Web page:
The consumers of a specific brand regularly return to purchase the company’s goods or services because they become part of the brand’s community building. The more time and energy the company invests into their brand’s community, the more loyalty the consumers reciprocate with. When consumer expectations are met through connections with other brand fans, interaction with brand experts and other fulfilled promises from the company, customers’ trust in the brand grows. This results in a strong sense of loyalty and commitment to their favorite brand and products.
When customers form a community around a brand that they love, they are often quite vocal about that brand. They may provide friends and relatives with glowing recommendations about the product, offering testimonies about the multiple benefits that can be had through the brand. As more people hear these testimonies, they get curious about the product and are likely to investigate the claims made. They are also more likely to purchase items recommended by someone they know. Studies indicate that simply following a company on Twitter, a form of a brand community, increases both the likelihood of recommending and buying that company’s goods and services by 50% or more.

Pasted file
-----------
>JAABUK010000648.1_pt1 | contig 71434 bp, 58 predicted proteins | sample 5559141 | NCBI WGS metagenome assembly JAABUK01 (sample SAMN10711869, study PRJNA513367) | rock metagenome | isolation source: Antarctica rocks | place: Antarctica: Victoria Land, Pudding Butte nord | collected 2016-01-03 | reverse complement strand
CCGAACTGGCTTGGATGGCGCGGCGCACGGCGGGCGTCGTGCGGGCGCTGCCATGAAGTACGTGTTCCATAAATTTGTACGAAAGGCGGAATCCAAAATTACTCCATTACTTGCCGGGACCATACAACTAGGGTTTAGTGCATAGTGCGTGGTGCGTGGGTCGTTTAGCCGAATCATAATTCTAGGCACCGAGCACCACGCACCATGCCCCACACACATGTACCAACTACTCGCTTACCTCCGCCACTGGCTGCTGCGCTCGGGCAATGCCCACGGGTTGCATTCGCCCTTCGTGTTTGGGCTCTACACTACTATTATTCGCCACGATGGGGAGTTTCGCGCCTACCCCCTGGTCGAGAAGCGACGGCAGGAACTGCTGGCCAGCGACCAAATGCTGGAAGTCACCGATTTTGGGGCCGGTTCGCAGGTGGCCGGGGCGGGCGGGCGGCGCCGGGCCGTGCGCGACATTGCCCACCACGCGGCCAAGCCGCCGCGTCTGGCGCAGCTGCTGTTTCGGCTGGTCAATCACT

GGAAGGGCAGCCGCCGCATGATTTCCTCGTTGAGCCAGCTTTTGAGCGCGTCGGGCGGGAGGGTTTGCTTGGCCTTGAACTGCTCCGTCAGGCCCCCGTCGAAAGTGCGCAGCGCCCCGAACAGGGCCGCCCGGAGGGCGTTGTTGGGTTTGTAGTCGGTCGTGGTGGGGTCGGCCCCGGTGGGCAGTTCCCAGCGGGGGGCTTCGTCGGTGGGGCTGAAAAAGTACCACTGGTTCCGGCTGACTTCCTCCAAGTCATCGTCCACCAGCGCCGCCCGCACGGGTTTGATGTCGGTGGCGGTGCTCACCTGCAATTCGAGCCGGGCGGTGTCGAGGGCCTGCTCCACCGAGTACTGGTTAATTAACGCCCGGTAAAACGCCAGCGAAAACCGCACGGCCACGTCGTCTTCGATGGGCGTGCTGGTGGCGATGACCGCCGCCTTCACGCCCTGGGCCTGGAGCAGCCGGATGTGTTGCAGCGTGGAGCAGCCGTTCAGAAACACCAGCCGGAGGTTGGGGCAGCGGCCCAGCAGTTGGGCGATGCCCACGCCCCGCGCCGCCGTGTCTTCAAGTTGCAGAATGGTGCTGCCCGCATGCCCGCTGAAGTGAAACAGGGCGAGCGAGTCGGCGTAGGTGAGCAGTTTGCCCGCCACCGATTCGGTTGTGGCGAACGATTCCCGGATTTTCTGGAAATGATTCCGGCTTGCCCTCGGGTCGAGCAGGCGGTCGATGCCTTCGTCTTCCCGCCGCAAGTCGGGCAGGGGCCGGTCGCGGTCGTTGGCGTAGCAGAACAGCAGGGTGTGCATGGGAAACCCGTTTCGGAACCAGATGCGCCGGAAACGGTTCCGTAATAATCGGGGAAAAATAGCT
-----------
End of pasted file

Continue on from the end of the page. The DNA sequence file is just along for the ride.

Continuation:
Some of the best new ideas come from a brand community. As members share stories, exchange ideas and recommend changes to a product, it creates a free flow of information and research without the use of a research team to coordinate it all. Smart business people take these comments and questions into consideration and implement frequent requests and innovative suggestions into new designs, which further satisfies the customers while enhancing the product itself. Brand communities are essential tools that help companies ascertain what their buyers truly desire and how their products measure up to those wants and needs.